Natural Art: The Photography of Brad Hill

Cedar On Pine

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In the Field

Cedar On Pine. Findlay Creek, BC, Canada. June 8, 2010.

Simply a Cedar Waxwing on a long-dead Ponderosa Pine snag. I captured this image in early June of 2010 after returning from my annual "Grizzlies of the Khutzeymateen" Instructional Photo Tour. During the grizzly photo tour I used my 400mm f2.8 VR lens a lot, including with a 1.4x teleconverter, which turns it into an "almost" 600mm lens (550mm actually). I was able to capture some really nice shots with the "550mm" and began to wonder if it was worth keeping my 600mm VR lens. First day back in the field back home I went out before sunrise with my "real" 600mm lens and promptly captured this image. When I returned to my cabin and processed the image I made up my mind - I'm keeping the 600!

Why? I've found that with care (stopping down a little and being very careful with the focus) it's possible to render your subject very sharply with Nikon's 1.4x TC-14EII teleconverter or with the newer 2x TC-20EIII teleconverter (I'm NOT a fan of the 1.7x TC, but that's another story). But (and to me this is a pretty big BUT), for some reason I can't explain, the teleconverters seem to noticeably reduce the smoothness and visual quality of the out-of-focus zones (which is often referred to as "bokeh"). Notice the silky (and almost buttery) smoothness of the background in this image - in my opinion it's a huge reason why I like the image. This background is NOT digitally blurred in post-processing - it's exactly what the LENS produced (or, if you're a cynic, what the lens "manipulated" in the scene - think about that one!). If I shot this image with my "550mm" (400 plus 1.4x TC) there would be slightly more "nervousness" and less smoothness in the background. Teleconverters DO have their place, and many images don't need a soft, smooth background to be successful. But there are times when mimicking a longer telephoto with a teleconverter and shorter lens just doesn't cut it...

One last comment about this image. I shot this image before the sun had cleared the mountain peaks directly behind the subject. But, even without the sun being out, there was a directional component to the lighting and the bird was backlit. It was the kind of shot (as seen through the viewfinder) where it would have been easy to miss the rim lighting and blow out the highlights. Fortunately, I noticed the highlights, backed off my exposure a little, and then retrieved the necessary shadow detail in post-processing. So it pays to watch for the highlights associated with directional lighting, even when that sun isn't out!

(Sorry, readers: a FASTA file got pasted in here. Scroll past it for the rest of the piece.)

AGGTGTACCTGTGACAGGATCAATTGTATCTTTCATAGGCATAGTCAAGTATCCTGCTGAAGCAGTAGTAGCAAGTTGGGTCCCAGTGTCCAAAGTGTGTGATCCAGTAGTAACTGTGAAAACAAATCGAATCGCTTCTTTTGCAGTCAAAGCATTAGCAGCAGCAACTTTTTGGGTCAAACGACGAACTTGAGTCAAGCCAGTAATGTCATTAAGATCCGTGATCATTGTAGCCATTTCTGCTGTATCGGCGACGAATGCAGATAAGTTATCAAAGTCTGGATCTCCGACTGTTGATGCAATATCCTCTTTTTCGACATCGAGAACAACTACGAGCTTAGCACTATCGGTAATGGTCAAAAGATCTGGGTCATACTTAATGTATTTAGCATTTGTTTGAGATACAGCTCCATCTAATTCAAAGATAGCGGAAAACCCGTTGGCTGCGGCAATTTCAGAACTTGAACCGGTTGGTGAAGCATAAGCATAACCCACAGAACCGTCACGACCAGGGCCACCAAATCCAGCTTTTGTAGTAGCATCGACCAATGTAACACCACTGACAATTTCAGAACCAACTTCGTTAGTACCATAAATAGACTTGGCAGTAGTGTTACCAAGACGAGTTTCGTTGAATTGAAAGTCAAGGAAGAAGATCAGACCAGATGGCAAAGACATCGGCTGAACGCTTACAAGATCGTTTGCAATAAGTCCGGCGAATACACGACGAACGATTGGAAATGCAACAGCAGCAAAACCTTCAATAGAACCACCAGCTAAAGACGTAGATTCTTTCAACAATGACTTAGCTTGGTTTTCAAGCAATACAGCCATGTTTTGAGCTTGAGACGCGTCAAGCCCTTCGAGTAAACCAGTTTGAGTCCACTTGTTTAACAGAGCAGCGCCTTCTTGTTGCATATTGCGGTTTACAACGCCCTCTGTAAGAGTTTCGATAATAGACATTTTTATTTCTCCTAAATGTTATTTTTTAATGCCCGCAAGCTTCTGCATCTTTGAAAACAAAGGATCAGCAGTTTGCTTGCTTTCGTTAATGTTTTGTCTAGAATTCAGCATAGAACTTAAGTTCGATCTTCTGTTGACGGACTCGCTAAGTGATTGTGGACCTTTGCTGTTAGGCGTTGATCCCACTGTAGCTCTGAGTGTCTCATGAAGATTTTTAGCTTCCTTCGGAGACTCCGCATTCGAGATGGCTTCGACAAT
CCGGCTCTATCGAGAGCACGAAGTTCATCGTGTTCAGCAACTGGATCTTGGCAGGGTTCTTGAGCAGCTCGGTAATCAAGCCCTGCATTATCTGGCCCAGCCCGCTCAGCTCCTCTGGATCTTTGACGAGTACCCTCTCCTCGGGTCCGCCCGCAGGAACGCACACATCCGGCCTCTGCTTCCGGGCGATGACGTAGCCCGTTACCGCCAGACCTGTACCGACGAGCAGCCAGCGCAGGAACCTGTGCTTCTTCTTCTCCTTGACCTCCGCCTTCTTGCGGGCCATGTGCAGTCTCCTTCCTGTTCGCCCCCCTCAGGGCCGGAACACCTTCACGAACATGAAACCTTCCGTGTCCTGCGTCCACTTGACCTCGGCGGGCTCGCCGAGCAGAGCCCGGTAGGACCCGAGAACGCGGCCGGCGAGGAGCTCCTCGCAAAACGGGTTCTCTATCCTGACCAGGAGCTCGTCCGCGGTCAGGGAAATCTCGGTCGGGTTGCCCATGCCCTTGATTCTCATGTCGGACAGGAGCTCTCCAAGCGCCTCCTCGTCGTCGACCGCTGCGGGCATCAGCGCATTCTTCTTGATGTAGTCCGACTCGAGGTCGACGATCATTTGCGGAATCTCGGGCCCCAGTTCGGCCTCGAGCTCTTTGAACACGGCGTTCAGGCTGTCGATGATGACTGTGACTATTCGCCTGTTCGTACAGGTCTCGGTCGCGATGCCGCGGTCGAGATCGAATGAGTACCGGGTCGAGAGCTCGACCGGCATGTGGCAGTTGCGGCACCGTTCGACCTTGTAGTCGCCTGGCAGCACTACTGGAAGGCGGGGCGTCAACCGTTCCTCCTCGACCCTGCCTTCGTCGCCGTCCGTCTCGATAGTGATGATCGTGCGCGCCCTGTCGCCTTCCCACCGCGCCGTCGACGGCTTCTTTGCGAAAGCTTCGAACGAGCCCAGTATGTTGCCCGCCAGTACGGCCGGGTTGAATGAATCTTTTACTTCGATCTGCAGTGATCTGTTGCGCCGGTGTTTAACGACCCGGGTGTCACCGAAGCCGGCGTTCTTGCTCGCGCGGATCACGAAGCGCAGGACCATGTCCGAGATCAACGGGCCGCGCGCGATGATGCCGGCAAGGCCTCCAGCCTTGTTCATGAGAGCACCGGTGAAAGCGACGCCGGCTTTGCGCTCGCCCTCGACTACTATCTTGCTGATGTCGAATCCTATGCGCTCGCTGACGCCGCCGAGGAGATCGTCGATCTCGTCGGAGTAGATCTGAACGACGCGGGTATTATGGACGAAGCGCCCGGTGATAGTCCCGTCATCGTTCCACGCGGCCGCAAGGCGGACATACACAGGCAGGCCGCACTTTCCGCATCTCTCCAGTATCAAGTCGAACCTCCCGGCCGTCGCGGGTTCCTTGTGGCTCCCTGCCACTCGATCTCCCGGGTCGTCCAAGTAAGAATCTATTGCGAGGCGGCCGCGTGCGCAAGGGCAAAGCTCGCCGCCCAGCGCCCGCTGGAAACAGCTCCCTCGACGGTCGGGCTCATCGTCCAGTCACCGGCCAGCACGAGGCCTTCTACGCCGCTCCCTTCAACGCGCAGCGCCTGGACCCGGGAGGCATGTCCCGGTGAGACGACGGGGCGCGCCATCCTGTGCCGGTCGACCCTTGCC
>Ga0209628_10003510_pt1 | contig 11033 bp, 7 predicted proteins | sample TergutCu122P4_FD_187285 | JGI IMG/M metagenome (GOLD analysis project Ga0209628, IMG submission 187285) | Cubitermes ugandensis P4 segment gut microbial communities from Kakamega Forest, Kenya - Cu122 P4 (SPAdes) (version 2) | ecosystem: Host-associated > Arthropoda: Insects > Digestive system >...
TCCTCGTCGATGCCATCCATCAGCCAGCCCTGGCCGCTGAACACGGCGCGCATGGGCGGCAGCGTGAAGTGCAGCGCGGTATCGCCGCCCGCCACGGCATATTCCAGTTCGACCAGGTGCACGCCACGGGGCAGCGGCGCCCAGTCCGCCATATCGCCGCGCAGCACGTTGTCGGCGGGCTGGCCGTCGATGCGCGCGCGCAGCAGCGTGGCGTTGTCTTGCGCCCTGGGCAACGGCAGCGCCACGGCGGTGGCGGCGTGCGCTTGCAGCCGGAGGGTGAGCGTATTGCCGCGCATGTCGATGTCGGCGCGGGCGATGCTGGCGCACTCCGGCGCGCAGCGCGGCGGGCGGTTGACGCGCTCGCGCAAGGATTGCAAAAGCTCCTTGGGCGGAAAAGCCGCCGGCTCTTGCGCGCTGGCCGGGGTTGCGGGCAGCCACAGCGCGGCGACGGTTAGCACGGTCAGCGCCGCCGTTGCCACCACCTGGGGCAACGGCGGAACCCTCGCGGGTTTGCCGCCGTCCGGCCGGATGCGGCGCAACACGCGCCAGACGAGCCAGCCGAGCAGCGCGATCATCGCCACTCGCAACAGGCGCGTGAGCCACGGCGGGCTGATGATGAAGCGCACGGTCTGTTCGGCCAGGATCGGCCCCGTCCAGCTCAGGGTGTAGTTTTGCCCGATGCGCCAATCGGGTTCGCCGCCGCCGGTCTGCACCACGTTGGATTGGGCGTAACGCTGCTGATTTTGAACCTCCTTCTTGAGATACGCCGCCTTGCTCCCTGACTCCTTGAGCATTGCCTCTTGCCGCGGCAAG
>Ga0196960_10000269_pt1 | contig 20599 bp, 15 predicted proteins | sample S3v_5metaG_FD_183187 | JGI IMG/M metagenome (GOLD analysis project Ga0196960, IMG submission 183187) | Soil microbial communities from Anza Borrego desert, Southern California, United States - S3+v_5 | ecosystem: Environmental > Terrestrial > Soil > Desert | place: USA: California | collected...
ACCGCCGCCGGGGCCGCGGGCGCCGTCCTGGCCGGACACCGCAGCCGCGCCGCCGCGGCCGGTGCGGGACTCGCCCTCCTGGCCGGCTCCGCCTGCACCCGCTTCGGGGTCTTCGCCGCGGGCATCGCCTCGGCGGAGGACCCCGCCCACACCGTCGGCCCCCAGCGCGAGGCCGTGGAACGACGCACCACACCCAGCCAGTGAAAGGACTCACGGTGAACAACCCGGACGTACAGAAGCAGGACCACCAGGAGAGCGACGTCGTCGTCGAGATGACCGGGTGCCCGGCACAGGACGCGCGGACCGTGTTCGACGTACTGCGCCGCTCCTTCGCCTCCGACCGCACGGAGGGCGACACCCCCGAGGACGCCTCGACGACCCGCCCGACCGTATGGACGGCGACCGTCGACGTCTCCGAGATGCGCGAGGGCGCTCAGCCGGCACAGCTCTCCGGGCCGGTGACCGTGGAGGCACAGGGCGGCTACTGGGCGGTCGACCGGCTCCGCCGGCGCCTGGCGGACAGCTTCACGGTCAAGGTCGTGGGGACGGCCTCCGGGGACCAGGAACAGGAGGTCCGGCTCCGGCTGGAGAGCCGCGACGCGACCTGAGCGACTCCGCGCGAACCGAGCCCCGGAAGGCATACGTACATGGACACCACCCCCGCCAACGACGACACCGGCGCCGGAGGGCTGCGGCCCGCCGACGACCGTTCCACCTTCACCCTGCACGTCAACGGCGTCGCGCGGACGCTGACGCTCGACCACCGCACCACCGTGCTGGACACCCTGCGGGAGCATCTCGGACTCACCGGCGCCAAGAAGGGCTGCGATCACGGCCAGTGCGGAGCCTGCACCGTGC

Behind the Camera

Cedar On Pine. Findlay Creek, BC, Canada. June 8, 2010.

Digital Capture; RAW 14-bit format; ISO 1250.

Nikon D3s with Nikkor 600mm f4 VR lens supported on Gitzo 1348 tripod with Wimberley head. VR on and set to "Normal" mode.

1/200s @ f5; -0.33 stop compensation from matrix-metered exposure setting of camera.

At the Computer

Cedar On Pine. Findlay Creek, BC, Canada. June 8, 2010.

RAW Conversion to 16-bit TIFF, including first-pass/capture sharpening using Phase One's Capture One Pro 5. Two RAW conversions at different exposure settings. Exposure settings of -0.8 stops (to reduce brightness of highlights on rim of bird and to darken background); -0.2 stops for the remainder of the bird.

Further digital corrections on 16-bit TIFF file using Adobe's Photoshop CS5 and Light Craft's LightZone. Photoshop adjustments included compositing and masking of 2 exposure versions, selective brighening of portions of the bird (using a brightness adjustment layer plus masks), selective saturation and desaturation of colours, and selective sharpening for web output. Final tonemapping and tweaking performed with LightZone use the (tonemapper/re-light tool). No noise reduction in post-processing (aside from "automatic" noise reduction during RAW conversion).


Cedar On Pine. Findlay Creek, BC, Canada. June 8, 2010.

Ten percent of the revenue generated by this image will be donated to Wildsight.

Species Status in Canada*: This species is not designated as at risk.

The Cedar Waxwing (Bombycilla cedrorum) is a neotropical migrant that is named for the red wax-like tips of their secondary flight feathers. These highly gregarious birds can be found in very large flocks in the non-breeding season, and during the breedings season they may even nest in loose colonies. Cedar Waxwings vary from common to uncommon in their preferred habitat, which includes woodland, forest edge and farmlands with fruit trees.

This Cedar Waxwing was photographed in the Columbia Valley of the East Kootenays. Many ecosystems within the Columbia Valley face development pressure, including pressure from logging operations. While Cedar Waxwings are not directly threatened in the Columbia Valley, they do, of course, need appropriate habitat in order to continue to thrive. Wildsight is an effective conservation organization that protects biodiversity and promotes sustainable communities in Canada's Columbia and Rocky Mountains. Support for Wildsight, through donation or becoming a member, will help ensure that they remain effective in their efforts to conserve threatened or endangered species and ecosystems.

*as determined by COSEWIC: The Committee on the Status of Endangered Wildlife in Canada